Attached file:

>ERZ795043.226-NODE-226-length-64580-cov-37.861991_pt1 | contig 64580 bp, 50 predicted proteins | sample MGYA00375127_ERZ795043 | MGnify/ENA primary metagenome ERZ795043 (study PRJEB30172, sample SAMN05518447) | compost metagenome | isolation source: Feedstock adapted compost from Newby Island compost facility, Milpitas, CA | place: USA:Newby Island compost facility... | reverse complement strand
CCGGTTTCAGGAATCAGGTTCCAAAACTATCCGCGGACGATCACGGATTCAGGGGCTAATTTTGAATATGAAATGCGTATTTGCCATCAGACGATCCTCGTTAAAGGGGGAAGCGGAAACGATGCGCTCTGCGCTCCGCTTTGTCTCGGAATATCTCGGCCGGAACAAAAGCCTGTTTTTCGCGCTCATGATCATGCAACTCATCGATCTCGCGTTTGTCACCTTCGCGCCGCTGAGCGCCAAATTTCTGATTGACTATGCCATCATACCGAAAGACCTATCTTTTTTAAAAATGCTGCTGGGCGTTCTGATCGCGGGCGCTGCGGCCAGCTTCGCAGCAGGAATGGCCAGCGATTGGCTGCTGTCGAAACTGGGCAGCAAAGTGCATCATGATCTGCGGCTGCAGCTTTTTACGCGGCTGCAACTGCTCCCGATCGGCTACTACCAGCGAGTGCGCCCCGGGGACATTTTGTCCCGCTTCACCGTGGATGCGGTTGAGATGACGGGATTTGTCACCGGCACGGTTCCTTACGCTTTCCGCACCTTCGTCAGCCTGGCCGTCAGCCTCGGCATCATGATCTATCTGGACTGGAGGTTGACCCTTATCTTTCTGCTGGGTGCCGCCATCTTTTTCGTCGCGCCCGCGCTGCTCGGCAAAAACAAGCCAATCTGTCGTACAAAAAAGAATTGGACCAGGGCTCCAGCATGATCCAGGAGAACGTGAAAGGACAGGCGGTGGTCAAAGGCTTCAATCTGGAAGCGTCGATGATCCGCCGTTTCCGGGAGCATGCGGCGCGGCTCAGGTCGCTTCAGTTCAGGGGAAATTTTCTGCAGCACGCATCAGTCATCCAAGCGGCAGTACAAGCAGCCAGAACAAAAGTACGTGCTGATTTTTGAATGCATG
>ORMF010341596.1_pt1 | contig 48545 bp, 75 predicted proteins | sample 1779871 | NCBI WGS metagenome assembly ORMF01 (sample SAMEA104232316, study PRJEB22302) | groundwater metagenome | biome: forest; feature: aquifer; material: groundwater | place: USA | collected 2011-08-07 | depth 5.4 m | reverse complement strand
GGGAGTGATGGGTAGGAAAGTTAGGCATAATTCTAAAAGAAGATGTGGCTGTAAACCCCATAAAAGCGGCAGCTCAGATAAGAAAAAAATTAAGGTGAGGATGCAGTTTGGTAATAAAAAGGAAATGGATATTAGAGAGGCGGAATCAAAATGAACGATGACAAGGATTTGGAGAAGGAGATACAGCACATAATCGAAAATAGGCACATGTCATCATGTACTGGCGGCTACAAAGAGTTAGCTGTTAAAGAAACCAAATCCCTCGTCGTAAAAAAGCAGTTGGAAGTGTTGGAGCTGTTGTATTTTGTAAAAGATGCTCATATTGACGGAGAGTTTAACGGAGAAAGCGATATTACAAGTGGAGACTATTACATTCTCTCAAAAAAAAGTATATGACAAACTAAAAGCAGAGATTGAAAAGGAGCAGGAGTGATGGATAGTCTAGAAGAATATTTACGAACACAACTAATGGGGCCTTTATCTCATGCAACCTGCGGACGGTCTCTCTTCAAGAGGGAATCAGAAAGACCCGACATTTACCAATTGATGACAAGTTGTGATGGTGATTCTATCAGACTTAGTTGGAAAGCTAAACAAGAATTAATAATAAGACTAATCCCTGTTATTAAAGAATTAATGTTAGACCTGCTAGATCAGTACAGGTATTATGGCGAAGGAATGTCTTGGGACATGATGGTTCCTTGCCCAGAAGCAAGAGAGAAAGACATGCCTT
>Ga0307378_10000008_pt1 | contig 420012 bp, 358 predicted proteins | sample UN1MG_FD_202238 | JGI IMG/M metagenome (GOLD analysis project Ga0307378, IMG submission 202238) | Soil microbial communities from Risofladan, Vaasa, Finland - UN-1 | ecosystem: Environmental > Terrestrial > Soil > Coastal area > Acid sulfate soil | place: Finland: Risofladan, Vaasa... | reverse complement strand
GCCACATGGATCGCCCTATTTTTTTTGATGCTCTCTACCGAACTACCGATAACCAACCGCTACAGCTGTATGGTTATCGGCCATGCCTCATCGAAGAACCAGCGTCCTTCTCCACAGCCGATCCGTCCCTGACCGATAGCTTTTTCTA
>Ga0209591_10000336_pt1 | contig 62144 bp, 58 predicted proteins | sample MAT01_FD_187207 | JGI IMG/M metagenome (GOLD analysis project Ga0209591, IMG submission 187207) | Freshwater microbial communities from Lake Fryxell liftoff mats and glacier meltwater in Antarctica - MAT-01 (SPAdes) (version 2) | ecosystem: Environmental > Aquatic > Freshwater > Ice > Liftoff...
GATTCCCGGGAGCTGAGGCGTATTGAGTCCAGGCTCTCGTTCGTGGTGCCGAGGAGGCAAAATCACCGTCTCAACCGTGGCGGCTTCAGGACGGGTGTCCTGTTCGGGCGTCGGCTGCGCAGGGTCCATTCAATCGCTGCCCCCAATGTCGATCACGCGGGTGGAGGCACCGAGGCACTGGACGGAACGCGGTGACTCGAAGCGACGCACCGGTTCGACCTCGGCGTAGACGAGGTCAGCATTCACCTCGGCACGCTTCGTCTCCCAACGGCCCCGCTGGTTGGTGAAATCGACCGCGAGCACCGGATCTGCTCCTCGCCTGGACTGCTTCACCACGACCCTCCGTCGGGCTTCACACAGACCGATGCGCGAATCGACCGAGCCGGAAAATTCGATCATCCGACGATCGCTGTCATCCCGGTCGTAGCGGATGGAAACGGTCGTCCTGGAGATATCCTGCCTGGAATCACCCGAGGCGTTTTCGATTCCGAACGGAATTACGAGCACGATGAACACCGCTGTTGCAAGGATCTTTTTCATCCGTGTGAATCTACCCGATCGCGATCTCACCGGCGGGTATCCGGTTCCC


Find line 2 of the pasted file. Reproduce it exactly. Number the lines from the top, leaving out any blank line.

CCGGTTTCAGGAATCAGGTTCCAAAACTATCCGCGGACGATCACGGATTCAGGGGCTAATTTTGAATATGAAATGCGTATTTGCCATCAGACGATCCTCGTTAAAGGGGGAAGCGGAAACGATGCGCTCTGCGCTCCGCTTTGTCTCGGAATATCTCGGCCGGAACAAAAGCCTGTTTTTCGCGCTCATGATCATGCAACTCATCGATCTCGCGTTTGTCACCTTCGCGCCGCTGAGCGCCAAATTTCTGATTGACTATGCCATCATACCGAAAGACCTATCTTTTTTAAAAATGCTGCTGGGCGTTCTGATCGCGGGCGCTGCGGCCAGCTTCGCAGCAGGAATGGCCAGCGATTGGCTGCTGTCGAAACTGGGCAGCAAAGTGCATCATGATCTGCGGCTGCAGCTTTTTACGCGGCTGCAACTGCTCCCGATCGGCTACTACCAGCGAGTGCGCCCCGGGGACATTTTGTCCCGCTTCACCGTGGATGCGGTTGAGATGACGGGATTTGTCACCGGCACGGTTCCTTACGCTTTCCGCACCTTCGTCAGCCTGGCCGTCAGCCTCGGCATCATGATCTATCTGGACTGGAGGTTGACCCTTATCTTTCTGCTGGGTGCCGCCATCTTTTTCGTCGCGCCCGCGCTGCTCGGCAAAAACAAGCCAATCTGTCGTACAAAAAAGAATTGGACCAGGGCTCCAGCATGATCCAGGAGAACGTGAAAGGACAGGCGGTGGTCAAAGGCTTCAATCTGGAAGCGTCGATGATCCGCCGTTTCCGGGAGCATGCGGCGCGGCTCAGGTCGCTTCAGTTCAGGGGAAATTTTCTGCAGCACGCATCAGTCATCCAAGCGGCAGTACAAGCAGCCAGAACAAAAGTACGTGCTGATTTTTGAATGCATG